I’m now two months into this sourdough adventure, and life with Fester is going fairly smoothly. I haven’t forgotten to feed him (yet), although I do have him down to just one meal every week. Three cheers for low-maintenance “pets.” (And this why we don’t have a dog. Or houseplants.)
So far, I haven’t had to actually “discard” any of the starter when it’s time to feed Fester. Most of it has wound up in cinnamon raisin bread and pizza dough. Last weekend, however, I didn’t have time to make anything with the discard. I couldn’t bring myself to toss out the half cup or so of starter though, so I put it in a container and stuffed it back in the refrigerator. I figured I’d find something to do with it after the weekend, even if that meant eating pizza again. (Not that anyone here complains about pizza.)
I remembered that Karen had sent me a link for sourdough biscuits with cheese and chives in them, so I went looking for that recipe. While I didn’t find her original link, I stumbled on a recipe for caramelized onion sourdough biscuits from King Arthur Flour. I didn’t have chives on hand, but I figured a scallion would be an acceptable substitute.
The biscuits were pretty easy to put together. I started caramelizing the onions as soon as I got home from work, and while those were hanging out on the stove, I chopped the scallion and mixed up the rest of the ingredients. The recipe said to let the caramelized onions chill for three hours, but that meant we’d be eating biscuits at 9 p.m. So, I did what any short-on-time cook would do: I put them in the freezer for 15 minutes instead.
When I added the starter to the dry ingredients, it didn’t seem to have enough moisture to hold the dough together. So, I added a splash (probably less than a tablespoon) of half-and-half to the dough to bring everything together. If my sourdough starter was thinner, I probably wouldn’t have needed it, but my starter seems to be on the thicker side.
These smelled incredible while they were baking, and they were easily our favorite part of dinner. At the rate I’m going, I’ll have more uses for discarded starter than for “fed” starter!
Caramelized Onion Sourdough Biscuits
1 medium onion, peeled and thinly sliced
1 tablespoon unsalted butter
1 tablespoon brown sugar
4 1/4 ounces (1 cup) all-purpose flour
2 teaspoons baking powder
3/4 teaspoon salt
4 ounces (1 stick) unsalted butter, cold
1 scallion, finely chopped
9 ounces (1 cup) unfed sourdough starter
Heat a large skillet (I love my cast iron for this!) over medium-low heat. Place the onion, brown sugar and one tablespoon of butter in the skillet. Cook, stirring occasionally, until the onions are soft and caramelized, which should take about 30 minutes. Remove the onions from the skillet and place them in a small bowl. Allow the bowl to cool in the refrigerator or freezer until the onions are thoroughly chilled. (This took about 15 minutes in my freezer.)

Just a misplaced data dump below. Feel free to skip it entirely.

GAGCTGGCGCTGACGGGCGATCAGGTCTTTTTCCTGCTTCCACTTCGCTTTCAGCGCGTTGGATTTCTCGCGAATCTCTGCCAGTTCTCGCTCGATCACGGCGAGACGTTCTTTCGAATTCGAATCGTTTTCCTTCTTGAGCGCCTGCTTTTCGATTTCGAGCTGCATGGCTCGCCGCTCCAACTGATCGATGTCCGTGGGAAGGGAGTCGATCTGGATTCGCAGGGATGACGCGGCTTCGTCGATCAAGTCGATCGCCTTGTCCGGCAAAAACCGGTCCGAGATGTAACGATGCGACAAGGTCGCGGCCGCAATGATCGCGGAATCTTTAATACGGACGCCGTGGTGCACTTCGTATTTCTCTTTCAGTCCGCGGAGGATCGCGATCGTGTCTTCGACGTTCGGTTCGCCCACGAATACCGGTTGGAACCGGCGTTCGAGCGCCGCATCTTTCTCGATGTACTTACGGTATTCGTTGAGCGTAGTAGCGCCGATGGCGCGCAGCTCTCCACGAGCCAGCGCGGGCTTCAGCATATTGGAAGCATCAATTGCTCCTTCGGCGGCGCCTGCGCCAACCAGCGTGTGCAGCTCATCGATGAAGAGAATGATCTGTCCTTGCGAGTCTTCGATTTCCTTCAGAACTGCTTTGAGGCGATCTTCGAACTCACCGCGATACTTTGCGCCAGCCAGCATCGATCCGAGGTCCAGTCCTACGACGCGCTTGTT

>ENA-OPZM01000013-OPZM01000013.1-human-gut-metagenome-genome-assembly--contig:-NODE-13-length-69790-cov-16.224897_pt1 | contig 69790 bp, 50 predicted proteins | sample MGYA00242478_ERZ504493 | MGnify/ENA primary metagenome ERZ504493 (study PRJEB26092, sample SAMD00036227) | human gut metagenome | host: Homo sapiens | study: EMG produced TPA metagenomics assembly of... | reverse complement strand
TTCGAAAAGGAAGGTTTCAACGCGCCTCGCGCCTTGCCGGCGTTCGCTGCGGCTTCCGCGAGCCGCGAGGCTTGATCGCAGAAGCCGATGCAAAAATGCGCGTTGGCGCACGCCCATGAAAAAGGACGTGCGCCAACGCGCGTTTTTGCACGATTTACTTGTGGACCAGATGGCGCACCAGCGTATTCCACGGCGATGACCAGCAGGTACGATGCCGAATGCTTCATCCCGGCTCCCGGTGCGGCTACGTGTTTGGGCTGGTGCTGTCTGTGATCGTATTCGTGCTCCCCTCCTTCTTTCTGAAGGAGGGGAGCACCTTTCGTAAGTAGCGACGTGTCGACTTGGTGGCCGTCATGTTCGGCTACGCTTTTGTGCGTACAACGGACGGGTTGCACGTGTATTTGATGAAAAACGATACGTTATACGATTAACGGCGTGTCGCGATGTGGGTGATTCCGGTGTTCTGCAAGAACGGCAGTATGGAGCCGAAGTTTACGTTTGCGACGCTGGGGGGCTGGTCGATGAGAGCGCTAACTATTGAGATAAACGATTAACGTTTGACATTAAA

Preheat the oven to 425° and line a baking sheet with parchment paper or a baking mat.
While the onions are cooking / chilling, whisk the flour, baking powder and salt together in a large bowl. Use a pastry cutter to cut the butter into the flour mixture until the mixture is crumbly. Stir the chopped scallions into the mixture, and then add the chilled onions.
Stir the sourdough starter into the bowl and use a rubber spatula to gently work the starter into the flour-butter-onion mixture. (If the mixture is too dry after the starter is fully incorporated, add a tiny splash of half-and-half to help things come together.) Turn the dough out onto a well-floured work surface and gently pat into a 1″ thick disc.
Use a 2-1/2″ or 3″ biscuit cutter to cut the dough into rounds. Pat any leftover scraps together to cut out additional biscuits. Place the rounds about 2″ apart on the prepared baking sheet.
Bake until golden brown, about 15-18 minutes. Remove from oven and serve warm.
Yield: I got nine 3″ biscuits out of the recipe; King Arthur Flour says eight. No one’s complaining about an extra biscuit here.
Note: I haven’t tried this, but I think these would freeze well before baking. I’d make the dough and cut out the biscuits, and then put them in the freezer on baking sheet lined with waxed paper. When they’re frozen solid, transfer them to a Ziploc bag. Then you should be able to just bake them straight from the freezer whenever you need biscuits.
From King Arthur Flour
Click here for a printable version.